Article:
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the average yield on a five-year in germany and france and japan had all turned completely negative. if you are looking for safety, at what point are you not getting it at all? it creates a conundrum that has never really been there before for bond investors. alix: is the plunge a demand or supply issue? lisa: it is certainly both. is incredible and it been questions about whether governments can or want to issue enough securities to meet this demand. this is being driven by policies that are saying we will do whatever it takes, we will buy as many assets as we need to. even buying exchange traded funds. european central bank considering adding to stimulus and they have had a negative deposit rates and last year. japan adding potential fuel to the fire with negative exchange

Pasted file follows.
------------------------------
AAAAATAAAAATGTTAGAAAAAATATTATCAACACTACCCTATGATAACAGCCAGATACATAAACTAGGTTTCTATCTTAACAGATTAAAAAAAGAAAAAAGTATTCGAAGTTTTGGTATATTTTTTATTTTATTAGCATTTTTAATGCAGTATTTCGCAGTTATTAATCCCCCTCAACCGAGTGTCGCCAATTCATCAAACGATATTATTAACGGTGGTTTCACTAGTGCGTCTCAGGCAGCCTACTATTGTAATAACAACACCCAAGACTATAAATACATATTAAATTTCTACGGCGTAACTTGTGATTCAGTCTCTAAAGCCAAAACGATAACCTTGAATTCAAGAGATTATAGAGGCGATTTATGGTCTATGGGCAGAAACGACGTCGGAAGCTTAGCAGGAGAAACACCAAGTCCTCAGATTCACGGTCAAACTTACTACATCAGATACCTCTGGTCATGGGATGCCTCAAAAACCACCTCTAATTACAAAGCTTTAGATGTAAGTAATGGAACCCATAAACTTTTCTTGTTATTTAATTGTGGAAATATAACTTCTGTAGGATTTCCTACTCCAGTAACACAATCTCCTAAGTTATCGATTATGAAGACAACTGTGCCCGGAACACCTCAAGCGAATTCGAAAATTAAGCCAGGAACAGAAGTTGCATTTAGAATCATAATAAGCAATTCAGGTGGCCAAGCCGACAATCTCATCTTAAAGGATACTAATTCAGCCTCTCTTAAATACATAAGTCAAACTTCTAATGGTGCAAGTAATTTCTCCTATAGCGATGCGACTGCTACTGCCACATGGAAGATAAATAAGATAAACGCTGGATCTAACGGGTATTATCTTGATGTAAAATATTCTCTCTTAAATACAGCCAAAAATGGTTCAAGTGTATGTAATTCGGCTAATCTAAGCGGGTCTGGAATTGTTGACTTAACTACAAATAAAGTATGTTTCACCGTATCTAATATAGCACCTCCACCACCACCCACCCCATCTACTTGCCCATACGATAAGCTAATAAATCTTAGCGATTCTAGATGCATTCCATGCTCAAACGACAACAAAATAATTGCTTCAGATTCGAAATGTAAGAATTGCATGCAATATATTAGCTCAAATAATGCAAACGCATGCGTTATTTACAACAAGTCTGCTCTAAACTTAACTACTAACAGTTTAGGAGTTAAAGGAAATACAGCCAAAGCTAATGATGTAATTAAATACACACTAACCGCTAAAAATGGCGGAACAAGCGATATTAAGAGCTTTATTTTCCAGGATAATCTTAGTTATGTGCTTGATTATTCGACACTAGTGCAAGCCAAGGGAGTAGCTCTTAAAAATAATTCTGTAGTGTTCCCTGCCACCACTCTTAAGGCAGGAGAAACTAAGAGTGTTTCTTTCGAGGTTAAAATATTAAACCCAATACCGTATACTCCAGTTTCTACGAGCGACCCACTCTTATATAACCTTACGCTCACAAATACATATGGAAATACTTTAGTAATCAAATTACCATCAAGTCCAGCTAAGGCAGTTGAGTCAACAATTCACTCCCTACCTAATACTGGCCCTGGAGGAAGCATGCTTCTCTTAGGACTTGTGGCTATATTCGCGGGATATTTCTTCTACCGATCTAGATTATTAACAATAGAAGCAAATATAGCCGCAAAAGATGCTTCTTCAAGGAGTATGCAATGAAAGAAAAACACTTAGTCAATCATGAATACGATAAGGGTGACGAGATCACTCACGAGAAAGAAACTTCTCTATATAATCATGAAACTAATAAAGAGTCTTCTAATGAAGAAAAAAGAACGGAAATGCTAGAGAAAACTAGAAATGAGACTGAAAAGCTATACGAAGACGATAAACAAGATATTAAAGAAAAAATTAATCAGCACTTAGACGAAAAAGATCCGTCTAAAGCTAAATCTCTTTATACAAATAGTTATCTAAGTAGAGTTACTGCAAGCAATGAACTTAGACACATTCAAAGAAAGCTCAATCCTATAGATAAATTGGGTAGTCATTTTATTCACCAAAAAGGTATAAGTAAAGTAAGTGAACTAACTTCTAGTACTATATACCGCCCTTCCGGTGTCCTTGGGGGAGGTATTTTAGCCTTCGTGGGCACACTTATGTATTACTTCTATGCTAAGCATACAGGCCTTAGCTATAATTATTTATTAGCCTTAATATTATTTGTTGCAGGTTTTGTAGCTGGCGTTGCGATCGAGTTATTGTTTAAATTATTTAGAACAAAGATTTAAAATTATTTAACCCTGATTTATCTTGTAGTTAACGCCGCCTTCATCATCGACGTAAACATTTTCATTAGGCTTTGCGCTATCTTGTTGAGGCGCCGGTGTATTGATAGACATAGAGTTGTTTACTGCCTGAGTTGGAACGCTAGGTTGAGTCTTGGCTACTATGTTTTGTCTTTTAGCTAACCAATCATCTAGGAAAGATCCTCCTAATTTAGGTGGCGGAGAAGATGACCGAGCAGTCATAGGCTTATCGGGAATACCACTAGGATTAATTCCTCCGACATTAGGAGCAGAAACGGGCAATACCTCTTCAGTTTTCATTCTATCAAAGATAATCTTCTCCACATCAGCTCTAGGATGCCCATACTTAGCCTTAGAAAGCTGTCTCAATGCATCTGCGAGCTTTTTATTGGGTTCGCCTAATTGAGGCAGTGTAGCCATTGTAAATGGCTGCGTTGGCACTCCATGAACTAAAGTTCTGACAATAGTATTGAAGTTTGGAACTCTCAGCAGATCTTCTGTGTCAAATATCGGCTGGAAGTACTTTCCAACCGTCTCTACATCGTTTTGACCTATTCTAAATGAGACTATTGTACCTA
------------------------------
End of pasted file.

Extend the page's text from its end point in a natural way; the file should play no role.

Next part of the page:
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-- scarlet: how do investors profit then? you are looking for only price appreciation and a fixed return. lisa: correct. it is mind-boggling. comee are paying a premium up more than 100 cents on the dollar for bonds that they will only get paid back at 100 cents a dollar if they hold them to maturity. they are destined to be money losers unless you are hoping for bond yields to go even more negative, which is a completely negative view of the world. that means deep depression conditions. alix: the fed is going to be raising rates wherever one else's cutting them. -- where everyone else is cutting them. perhaps we will see negative
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rates for three months. lisa: correct. they said this is not our best scenario. is the fed considering -- stan fischer came out and said this week, he doesn't think negative yields have been remarkably effective. he cited the denmark example. it is so interesting to me -- is there enough data out there to really assess the efficacy of these negative rate policies? which country is he pointing to? it's not like europe is out of the woods yet. this is uncharted territory. the bank of japan making extreme moves following the ecb and other central banks in europe. there is a big divide. lisa: some people say they are inflationary. the only argument i could see for why they would be inflationary would be if it is